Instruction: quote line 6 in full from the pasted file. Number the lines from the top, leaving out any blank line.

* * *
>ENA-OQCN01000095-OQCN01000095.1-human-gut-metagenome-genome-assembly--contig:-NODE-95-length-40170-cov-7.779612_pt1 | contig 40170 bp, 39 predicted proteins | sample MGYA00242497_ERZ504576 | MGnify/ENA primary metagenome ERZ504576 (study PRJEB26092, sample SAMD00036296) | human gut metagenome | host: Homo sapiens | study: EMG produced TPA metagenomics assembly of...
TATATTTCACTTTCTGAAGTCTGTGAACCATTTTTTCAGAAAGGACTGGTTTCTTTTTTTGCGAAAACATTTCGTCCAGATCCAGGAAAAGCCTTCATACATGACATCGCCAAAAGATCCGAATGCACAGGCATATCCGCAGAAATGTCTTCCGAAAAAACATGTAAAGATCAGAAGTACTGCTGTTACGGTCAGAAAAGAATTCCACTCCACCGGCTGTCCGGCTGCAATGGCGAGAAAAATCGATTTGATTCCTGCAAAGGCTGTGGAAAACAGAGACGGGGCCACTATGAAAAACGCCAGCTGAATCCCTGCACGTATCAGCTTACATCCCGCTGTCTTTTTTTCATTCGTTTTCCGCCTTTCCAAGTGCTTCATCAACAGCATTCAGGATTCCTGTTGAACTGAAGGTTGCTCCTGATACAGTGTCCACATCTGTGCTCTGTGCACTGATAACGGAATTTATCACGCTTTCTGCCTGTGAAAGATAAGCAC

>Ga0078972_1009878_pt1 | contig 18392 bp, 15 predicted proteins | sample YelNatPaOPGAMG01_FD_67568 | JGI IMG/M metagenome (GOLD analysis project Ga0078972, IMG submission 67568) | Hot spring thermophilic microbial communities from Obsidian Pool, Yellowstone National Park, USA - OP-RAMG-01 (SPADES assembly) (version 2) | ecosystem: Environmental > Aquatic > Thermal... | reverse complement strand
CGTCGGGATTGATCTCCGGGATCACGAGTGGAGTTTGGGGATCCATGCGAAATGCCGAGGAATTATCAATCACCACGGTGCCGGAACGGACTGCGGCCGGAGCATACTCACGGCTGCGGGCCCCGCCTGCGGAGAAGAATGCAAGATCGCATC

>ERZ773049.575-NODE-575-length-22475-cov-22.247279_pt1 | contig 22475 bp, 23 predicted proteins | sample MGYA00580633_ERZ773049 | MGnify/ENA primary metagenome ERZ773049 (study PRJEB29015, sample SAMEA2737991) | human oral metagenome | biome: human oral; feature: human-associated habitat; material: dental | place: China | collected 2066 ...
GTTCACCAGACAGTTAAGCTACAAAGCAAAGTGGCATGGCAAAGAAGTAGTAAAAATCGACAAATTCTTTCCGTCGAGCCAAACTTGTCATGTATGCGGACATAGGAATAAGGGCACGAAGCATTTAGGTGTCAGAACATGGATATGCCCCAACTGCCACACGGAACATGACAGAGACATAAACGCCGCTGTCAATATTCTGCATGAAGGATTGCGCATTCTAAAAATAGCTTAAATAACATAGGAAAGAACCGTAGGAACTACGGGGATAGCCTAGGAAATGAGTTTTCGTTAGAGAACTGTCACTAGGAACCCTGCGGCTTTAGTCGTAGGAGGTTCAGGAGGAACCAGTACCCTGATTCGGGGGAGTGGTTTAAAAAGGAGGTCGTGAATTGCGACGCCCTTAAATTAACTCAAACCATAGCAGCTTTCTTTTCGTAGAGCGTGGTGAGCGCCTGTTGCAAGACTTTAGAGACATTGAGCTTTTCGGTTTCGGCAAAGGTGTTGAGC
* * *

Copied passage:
GTTCACCAGACAGTTAAGCTACAAAGCAAAGTGGCATGGCAAAGAAGTAGTAAAAATCGACAAATTCTTTCCGTCGAGCCAAACTTGTCATGTATGCGGACATAGGAATAAGGGCACGAAGCATTTAGGTGTCAGAACATGGATATGCCCCAACTGCCACACGGAACATGACAGAGACATAAACGCCGCTGTCAATATTCTGCATGAAGGATTGCGCATTCTAAAAATAGCTTAAATAACATAGGAAAGAACCGTAGGAACTACGGGGATAGCCTAGGAAATGAGTTTTCGTTAGAGAACTGTCACTAGGAACCCTGCGGCTTTAGTCGTAGGAGGTTCAGGAGGAACCAGTACCCTGATTCGGGGGAGTGGTTTAAAAAGGAGGTCGTGAATTGCGACGCCCTTAAATTAACTCAAACCATAGCAGCTTTCTTTTCGTAGAGCGTGGTGAGCGCCTGTTGCAAGACTTTAGAGACATTGAGCTTTTCGGTTTCGGCAAAGGTGTTGAGC